Write a Book Starting Today: It’s Easier Than You Think

Many people want to write a book. Indeed, a survey found that ten per cent of the population want to do it. Few people accomplish it, but you can.

I wrote my first book at the age of eight. From memory, it had 270 pages and the story involved ghosts, intrepid kids, and horses. Everything I wrote up to the age of 14 involved horses.

Sadly, none of my early stories survive; I wish I’d kept them. But here’s what they taught me: they taught me to get started, and to keep going until I finished.

Most importantly of all, those early stories taught me that writing a book is easy when you have the attitude that you CAN do it. Somehow I knew that writing was simple: you sat down, and you wrote whatever came to mind.

Here are three tips which will help you to start writing your book today. It really is easier than you think.

1. Sit Down and Write

This is key. Write anything at all; don’t stop to think. Keep going. If you try to impose logic on this process, you won’t write much, and writing will be difficult for you.

Think of your writing self as someone else. Let that other self write. You can sort out the mess later (all writing is messy.)

2. (Nonfiction or Fiction) Create an Outline Before or After You Write

Some writers swear by outlines. Other writers swear at outlines.

It doesn’t matter which kind of writer you are. I use outlines for nonfiction; I don’t start the book until the outline is done.

For novels, I outline after I’ve written anywhere from 20 to 100 pages. The “outline” is just a collection of scene notes, each scene written on an index card.

When I’ve completed the first draft of a novel, I outline the whole thing, just to see what I’ve got. It makes it easier to cut scenes, and create needed scenes before I write the second draft.

3. Realize That You Can Write Any Scene or Chapter in Any Order You Like

Let’s say you’re writing a mystery. A promiscuous heiress has been murdered. Her husband and her lover are both suspects. Your protagonist, an ambitious, over-worked, and under-appreciated female detective, who has a lover of her own, and a suspicious, violent spouse, is emotionally involved in the case.

Just get started. Write the scene where the gardener, one of the heiress’s former lovers, finds the body. Or write the scene where the detective interviews the husband, and gets nowhere.

On the other hand, perhaps all you know is that you want to write a novel. You have no clue what kind of novel, nor do you have a single glimmer of a plot.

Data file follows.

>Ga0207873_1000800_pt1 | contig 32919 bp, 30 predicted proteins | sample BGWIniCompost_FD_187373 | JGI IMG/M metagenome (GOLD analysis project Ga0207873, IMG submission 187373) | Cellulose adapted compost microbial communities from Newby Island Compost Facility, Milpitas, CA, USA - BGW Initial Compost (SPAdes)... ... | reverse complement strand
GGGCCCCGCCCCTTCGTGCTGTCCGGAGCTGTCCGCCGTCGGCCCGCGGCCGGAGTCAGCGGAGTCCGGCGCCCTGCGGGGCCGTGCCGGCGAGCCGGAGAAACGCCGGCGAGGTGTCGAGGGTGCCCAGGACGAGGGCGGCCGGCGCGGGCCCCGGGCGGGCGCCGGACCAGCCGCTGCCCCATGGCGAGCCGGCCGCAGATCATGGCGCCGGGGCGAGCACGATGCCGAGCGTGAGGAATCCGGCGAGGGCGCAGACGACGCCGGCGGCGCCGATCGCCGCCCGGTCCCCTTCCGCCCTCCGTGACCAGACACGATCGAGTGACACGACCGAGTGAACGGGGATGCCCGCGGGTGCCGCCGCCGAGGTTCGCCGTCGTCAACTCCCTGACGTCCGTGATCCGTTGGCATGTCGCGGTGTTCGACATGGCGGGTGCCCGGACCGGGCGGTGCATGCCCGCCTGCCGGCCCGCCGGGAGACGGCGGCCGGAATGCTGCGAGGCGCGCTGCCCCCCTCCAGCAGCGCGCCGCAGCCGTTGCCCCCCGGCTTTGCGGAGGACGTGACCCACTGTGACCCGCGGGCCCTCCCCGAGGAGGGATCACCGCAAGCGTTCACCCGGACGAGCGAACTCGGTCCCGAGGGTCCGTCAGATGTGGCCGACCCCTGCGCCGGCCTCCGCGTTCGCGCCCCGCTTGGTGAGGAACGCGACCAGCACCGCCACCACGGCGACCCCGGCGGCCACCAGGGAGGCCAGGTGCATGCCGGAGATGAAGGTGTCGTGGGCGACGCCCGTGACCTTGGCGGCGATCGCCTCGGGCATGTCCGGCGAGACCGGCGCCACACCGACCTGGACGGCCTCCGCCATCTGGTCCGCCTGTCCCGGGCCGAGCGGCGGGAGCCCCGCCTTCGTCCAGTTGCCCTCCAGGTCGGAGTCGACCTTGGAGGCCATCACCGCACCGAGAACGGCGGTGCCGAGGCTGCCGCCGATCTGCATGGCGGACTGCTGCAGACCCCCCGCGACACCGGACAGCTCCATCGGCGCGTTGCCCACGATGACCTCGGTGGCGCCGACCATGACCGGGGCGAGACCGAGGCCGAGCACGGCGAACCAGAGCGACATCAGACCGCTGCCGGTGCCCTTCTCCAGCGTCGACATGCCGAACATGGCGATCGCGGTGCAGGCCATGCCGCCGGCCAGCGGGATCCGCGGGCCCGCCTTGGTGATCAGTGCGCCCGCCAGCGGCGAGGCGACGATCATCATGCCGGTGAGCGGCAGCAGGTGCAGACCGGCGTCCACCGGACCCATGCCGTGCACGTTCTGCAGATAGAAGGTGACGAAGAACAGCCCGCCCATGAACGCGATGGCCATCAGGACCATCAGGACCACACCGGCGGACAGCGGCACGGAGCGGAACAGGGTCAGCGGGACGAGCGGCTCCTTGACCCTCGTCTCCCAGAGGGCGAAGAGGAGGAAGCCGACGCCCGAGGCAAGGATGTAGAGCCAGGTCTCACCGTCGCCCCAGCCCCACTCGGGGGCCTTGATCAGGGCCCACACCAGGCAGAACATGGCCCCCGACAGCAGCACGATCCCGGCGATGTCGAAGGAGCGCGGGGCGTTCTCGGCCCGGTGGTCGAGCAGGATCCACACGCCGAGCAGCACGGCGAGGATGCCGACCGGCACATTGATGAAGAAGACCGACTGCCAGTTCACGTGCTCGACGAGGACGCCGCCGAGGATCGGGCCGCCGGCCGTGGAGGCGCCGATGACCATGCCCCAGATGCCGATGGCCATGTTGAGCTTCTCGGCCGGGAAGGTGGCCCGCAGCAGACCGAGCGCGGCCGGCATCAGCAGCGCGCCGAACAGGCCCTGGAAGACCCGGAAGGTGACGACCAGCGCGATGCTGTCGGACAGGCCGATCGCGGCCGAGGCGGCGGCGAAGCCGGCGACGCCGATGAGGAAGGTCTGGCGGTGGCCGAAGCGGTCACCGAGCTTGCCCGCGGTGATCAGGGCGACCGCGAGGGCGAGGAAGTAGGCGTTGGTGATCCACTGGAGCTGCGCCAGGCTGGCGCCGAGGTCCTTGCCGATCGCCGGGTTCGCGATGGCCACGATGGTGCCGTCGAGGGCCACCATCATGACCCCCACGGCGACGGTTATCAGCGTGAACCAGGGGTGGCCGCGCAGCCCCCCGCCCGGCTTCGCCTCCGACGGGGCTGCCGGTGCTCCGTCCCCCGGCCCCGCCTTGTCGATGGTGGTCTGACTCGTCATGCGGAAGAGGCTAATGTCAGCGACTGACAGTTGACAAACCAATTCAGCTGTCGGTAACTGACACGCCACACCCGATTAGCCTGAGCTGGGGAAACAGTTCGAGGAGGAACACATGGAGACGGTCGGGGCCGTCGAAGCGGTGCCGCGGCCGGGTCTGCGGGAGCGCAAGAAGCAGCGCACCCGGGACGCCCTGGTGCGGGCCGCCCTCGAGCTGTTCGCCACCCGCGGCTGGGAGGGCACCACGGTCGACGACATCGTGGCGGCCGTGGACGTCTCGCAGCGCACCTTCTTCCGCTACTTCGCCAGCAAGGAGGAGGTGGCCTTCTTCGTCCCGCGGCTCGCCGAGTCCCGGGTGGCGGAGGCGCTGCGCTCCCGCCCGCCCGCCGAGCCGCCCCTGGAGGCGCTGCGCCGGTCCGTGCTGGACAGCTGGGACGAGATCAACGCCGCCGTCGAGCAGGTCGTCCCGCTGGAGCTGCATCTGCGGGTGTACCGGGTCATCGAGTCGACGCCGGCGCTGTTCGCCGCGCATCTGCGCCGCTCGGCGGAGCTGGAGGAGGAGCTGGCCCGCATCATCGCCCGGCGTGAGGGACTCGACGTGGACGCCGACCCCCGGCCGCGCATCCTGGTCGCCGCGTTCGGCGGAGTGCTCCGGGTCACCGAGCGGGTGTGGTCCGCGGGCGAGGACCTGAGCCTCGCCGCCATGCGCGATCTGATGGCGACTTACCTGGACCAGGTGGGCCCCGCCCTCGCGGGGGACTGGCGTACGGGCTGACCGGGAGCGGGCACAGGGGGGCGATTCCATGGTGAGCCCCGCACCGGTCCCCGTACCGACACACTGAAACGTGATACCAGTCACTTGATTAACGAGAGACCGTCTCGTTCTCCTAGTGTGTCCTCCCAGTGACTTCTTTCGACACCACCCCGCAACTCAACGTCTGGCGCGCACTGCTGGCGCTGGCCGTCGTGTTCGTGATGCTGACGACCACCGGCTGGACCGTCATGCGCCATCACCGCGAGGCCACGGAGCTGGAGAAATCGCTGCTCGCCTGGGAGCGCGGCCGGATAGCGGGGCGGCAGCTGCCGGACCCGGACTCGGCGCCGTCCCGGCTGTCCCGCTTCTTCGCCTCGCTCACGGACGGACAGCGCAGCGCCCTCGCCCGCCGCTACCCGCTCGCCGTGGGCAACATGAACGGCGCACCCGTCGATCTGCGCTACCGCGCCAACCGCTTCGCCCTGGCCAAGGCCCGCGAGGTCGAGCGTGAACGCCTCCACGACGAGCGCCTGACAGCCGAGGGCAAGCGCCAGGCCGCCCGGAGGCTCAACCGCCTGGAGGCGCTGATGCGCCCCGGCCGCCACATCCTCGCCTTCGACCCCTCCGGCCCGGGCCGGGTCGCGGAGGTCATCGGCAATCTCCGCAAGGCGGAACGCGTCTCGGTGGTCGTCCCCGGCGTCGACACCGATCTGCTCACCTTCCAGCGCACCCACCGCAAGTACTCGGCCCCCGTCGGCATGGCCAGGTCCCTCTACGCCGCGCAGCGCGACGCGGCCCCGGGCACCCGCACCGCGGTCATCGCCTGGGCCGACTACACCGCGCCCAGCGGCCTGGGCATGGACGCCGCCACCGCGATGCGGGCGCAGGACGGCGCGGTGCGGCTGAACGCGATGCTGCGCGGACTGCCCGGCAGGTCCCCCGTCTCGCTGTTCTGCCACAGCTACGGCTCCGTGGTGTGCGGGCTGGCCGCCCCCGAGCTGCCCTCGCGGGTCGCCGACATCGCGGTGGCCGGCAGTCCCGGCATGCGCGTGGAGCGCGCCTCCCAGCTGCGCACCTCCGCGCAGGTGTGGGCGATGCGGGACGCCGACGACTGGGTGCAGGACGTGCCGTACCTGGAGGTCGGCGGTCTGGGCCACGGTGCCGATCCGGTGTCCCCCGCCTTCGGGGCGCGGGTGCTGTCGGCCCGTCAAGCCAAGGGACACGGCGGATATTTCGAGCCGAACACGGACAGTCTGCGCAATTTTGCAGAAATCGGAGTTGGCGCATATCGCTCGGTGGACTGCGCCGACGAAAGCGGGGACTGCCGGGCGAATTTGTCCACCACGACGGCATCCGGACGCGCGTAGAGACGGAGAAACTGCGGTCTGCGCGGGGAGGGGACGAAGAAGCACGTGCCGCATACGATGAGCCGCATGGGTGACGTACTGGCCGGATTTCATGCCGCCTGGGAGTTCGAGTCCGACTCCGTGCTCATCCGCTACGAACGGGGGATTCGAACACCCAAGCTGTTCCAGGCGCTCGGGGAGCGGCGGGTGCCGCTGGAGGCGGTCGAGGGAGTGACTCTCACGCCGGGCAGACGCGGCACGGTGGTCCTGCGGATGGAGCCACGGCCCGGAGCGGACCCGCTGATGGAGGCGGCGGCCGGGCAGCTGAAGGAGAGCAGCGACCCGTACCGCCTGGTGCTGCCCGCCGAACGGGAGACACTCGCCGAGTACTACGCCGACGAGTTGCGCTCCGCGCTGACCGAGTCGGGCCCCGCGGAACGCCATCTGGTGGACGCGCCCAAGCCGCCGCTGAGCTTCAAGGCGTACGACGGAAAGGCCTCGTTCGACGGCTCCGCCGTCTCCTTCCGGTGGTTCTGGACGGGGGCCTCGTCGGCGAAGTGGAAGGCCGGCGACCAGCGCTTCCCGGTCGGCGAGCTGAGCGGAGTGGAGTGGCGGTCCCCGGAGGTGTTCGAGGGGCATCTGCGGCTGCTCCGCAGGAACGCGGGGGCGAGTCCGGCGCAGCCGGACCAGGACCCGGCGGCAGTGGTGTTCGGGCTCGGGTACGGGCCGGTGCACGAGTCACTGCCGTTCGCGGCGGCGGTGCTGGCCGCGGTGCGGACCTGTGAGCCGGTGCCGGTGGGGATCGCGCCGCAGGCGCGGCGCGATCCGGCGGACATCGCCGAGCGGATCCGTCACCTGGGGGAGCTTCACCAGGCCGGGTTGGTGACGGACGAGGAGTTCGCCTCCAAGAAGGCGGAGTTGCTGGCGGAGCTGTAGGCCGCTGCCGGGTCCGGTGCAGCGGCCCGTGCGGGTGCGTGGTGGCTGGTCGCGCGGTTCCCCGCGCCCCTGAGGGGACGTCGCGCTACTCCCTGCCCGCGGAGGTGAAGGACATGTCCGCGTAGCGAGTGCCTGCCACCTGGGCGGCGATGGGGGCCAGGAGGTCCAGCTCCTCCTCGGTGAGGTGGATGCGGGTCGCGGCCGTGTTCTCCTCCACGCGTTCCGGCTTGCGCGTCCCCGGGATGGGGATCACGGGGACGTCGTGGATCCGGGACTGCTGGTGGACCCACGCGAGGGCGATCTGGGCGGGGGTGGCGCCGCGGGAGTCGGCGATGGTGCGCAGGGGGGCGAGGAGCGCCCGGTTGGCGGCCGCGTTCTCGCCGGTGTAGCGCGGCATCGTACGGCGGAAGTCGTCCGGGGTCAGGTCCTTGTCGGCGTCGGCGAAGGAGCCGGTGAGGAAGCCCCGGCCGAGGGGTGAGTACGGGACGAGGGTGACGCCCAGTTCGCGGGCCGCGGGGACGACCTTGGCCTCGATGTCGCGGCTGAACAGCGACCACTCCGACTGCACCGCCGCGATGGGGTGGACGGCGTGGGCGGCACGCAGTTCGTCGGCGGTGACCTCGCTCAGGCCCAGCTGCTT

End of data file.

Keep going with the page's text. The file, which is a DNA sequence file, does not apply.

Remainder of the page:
Again, just get started. Write something, anything. Describe your favorite coffee shop or bar in four sentences. The door opens. Your protagonist enters. Her white silk blouse is torn, she’s lost a shoe, and has skinned knees and ripped stockings.

Just start writing and keep writing. Describe the images in your mind.

So there you have it — three tips to help you to write a book. Sit down, right now, and write a sentence. Then another one… See? It’s easier than you think.

The Write A Book Collection — the ultimate toolbox for writing and selling your books

These days it’s crazy to spend years writing a book, without having any idea as to whether or not you can make money from it. If you want to write, you can – you have a global market, which is hungry for information and entertainment. And YOU can provide it… even if you’re a brand new author.

As you may know, I write and sell many writing guides. I also sell information products in many other areas than writing.

I want to show you how you can do the same, if you wish. Your dreams of writing a book can be the spark which changes your life.

I’ve collected everything I know about writing and selling your books into my brand new Write A Book Collection: it’s the ultimate toolbox for anyone who wants to write and sell books in 2010 and beyond.

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Angela Booth is a top copywriter, multi-published author, and writing teacher. She offers many guides, courses and classes to help writers to enhance their skills on her websites. She also provides inspiration and motivation for writers on her writing blogs. Angela has been writing successfully since the late 1970s, and was online in the 1980s, long before the birth of the Web. Her business books have been widely published.